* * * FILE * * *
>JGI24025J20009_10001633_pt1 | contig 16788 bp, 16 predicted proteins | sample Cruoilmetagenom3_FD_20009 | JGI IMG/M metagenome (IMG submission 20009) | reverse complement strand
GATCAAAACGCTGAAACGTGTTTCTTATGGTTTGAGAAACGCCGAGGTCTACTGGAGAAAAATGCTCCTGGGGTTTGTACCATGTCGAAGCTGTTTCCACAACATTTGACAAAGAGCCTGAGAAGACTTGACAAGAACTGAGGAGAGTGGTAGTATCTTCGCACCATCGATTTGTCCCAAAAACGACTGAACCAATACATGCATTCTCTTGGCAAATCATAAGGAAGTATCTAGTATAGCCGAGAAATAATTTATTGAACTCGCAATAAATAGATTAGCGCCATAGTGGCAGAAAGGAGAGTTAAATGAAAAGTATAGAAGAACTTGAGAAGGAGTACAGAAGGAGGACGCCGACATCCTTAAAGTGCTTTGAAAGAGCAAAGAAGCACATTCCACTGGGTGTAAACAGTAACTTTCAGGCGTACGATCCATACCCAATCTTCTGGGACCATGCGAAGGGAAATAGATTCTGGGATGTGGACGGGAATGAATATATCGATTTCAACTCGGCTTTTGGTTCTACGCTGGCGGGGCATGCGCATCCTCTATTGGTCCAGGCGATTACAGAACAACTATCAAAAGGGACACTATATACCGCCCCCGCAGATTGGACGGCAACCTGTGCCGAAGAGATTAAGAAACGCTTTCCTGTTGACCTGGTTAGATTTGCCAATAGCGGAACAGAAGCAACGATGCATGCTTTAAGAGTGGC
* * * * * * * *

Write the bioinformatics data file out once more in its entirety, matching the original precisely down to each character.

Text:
>JGI24025J20009_10001633_pt1 | contig 16788 bp, 16 predicted proteins | sample Cruoilmetagenom3_FD_20009 | JGI IMG/M metagenome (IMG submission 20009) | reverse complement strand
GATCAAAACGCTGAAACGTGTTTCTTATGGTTTGAGAAACGCCGAGGTCTACTGGAGAAAAATGCTCCTGGGGTTTGTACCATGTCGAAGCTGTTTCCACAACATTTGACAAAGAGCCTGAGAAGACTTGACAAGAACTGAGGAGAGTGGTAGTATCTTCGCACCATCGATTTGTCCCAAAAACGACTGAACCAATACATGCATTCTCTTGGCAAATCATAAGGAAGTATCTAGTATAGCCGAGAAATAATTTATTGAACTCGCAATAAATAGATTAGCGCCATAGTGGCAGAAAGGAGAGTTAAATGAAAAGTATAGAAGAACTTGAGAAGGAGTACAGAAGGAGGACGCCGACATCCTTAAAGTGCTTTGAAAGAGCAAAGAAGCACATTCCACTGGGTGTAAACAGTAACTTTCAGGCGTACGATCCATACCCAATCTTCTGGGACCATGCGAAGGGAAATAGATTCTGGGATGTGGACGGGAATGAATATATCGATTTCAACTCGGCTTTTGGTTCTACGCTGGCGGGGCATGCGCATCCTCTATTGGTCCAGGCGATTACAGAACAACTATCAAAAGGGACACTATATACCGCCCCCGCAGATTGGACGGCAACCTGTGCCGAAGAGATTAAGAAACGCTTTCCTGTTGACCTGGTTAGATTTGCCAATAGCGGAACAGAAGCAACGATGCATGCTTTAAGAGTGGC